Several years ago I got up in the middle of one night and fainted in the bathroom, knocking a few tiles off our shower wall where my head hit and putting a gash in my head in the process. (Yes — insert joke/comment here about my head being harder than ceramic tile!) Then about 2-1/2 years ago I had another near fainting episode while teaching Sunday School one Sunday morning, resulting in an ambulance ride to the ER during church — an exciting experience! After a series of doctor visits after both episodes, it was revealed that I had a particularly low resting heart rate (low- to mid-40s) and that I was susceptible to fainting because when standing after having my feet elevated or after having been sitting for an extended period, my blood pressure would drop significantly.
The doctors all said that while I was a candidate for a pacemaker, it was not yet necessary since I functioned well with the low heart rate. They gave additional instructions for how to deal with the blood pressure issues, and all has been well since then. Until two weeks ago.
While in a meeting one morning, I suddenly began feeling tremendously light-headed and dizzy. That dizziness persisted throughout the day and then the same thing happened again two days later. While I often have experienced that when standing up, having it while seated and having it remain has never happened previously. Several times during those days I took my blood pressure and heart rate and found that it was in the mid-30s — low even for me! When Raye Jeanne called my cardiologist, he said he wanted to see me that day. “But it’s Friday — my sermon writing day,” I protested. “We’re going,” my wise wife informed me.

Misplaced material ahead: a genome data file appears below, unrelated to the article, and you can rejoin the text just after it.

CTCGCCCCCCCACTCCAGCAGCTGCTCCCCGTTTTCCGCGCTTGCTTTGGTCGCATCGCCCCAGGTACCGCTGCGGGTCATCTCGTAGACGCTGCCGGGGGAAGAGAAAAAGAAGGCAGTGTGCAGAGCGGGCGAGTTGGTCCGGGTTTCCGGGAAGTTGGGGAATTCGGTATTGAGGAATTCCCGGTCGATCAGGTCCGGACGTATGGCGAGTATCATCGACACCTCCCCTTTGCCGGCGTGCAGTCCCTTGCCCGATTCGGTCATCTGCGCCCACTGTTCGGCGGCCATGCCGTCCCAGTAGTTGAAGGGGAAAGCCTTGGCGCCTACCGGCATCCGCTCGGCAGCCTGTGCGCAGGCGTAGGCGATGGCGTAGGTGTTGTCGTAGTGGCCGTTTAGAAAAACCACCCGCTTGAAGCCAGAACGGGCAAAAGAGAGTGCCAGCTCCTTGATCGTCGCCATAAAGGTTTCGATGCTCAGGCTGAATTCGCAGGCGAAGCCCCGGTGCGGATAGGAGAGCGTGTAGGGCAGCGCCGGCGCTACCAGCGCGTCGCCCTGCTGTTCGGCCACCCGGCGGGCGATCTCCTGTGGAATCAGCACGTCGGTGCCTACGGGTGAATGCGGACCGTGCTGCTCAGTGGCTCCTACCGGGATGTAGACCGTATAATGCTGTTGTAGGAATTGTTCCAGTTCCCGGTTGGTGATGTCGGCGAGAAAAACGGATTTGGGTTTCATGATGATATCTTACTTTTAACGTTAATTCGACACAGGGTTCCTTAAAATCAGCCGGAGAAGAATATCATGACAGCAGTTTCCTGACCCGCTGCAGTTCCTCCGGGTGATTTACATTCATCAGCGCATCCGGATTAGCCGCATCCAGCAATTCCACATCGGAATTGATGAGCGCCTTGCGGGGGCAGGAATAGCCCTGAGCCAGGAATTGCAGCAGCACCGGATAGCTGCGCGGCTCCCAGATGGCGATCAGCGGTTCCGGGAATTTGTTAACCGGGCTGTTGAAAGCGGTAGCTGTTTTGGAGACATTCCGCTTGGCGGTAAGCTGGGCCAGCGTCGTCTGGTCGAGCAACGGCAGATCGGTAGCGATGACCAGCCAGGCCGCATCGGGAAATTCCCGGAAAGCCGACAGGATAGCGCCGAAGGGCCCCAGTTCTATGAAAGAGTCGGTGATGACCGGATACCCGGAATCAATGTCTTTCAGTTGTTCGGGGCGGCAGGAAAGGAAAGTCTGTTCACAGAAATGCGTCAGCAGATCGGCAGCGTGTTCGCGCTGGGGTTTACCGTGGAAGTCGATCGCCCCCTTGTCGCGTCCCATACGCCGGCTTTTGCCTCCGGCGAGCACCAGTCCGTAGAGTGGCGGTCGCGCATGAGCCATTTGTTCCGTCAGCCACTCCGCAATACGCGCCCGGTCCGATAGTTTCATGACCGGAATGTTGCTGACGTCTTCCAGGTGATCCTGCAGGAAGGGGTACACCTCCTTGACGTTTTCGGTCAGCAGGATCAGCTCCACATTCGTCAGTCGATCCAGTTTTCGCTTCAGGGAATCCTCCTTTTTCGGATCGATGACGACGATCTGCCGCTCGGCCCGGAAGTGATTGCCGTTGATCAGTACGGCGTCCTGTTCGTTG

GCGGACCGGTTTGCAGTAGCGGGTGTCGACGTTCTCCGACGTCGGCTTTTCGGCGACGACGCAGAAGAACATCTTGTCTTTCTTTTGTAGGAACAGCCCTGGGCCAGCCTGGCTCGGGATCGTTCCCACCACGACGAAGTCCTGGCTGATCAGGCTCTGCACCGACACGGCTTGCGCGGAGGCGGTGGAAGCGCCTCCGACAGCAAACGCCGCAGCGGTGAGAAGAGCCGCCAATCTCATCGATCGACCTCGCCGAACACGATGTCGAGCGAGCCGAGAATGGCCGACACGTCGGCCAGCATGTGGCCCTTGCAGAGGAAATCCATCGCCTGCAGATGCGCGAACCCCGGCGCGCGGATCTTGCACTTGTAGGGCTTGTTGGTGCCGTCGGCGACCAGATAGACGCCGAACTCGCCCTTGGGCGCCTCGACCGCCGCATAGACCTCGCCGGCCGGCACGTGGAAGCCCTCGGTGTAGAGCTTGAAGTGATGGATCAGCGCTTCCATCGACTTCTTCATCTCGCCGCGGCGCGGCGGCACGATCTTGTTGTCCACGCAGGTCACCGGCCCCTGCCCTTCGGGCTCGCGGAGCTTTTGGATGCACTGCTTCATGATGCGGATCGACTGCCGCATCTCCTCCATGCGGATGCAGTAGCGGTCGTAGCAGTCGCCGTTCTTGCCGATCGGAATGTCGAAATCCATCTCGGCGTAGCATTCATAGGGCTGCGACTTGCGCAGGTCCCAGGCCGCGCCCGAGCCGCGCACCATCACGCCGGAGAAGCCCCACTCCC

That Friday the cardiologist informed me, “We’ve always said, ‘When, not if,’ you are going to have a pacemaker. It’s ‘when’….” So he sent a message to the surgeon with the diagnosis for a pacemaker. After a series of calls on Monday and Tuesday, the surgeon said he wanted to see me on Wednesday — that he would come in early to the office just to see me. When he heard my story and saw the most recent EKGs, he also said, “It’s when.” And then he scheduled me for the surgery two days later.
It’s now five days post surgery; I worked at home Monday and Tuesday and have a regular schedule at the office the rest of this week. And during these past days I have marveled at God’s grace in my life and have been particularly thankful.
I am thankful for:
- God’s common grace. What just a few decades ago might have been a life-altering or life-shortening experience has now become a routine surgery with dramatic changes to life-expectancy and life activity. The knowledge of how the body functions and how to create a device that can be implanted in the body to correct my malfunction is a gift from God that is the benefit to all mankind (as with the sun and rain in Mt. 5:45). This week I have experienced one benefit (actually a whole series of benefits) of that grace. I do not overlook that kindness.
- God’s gracious timing. From the first phone call to my cardiologist until I was taken back for surgery was exactly seven days. That seems pretty remarkable to me, especially considering that I saw two different doctors in that week, both in less than 24 hours after a phone call was made. We know that God is sovereign over all things. I am grateful for His sovereign working over schedulers and schedules to be able to have this surgery as quickly as I did.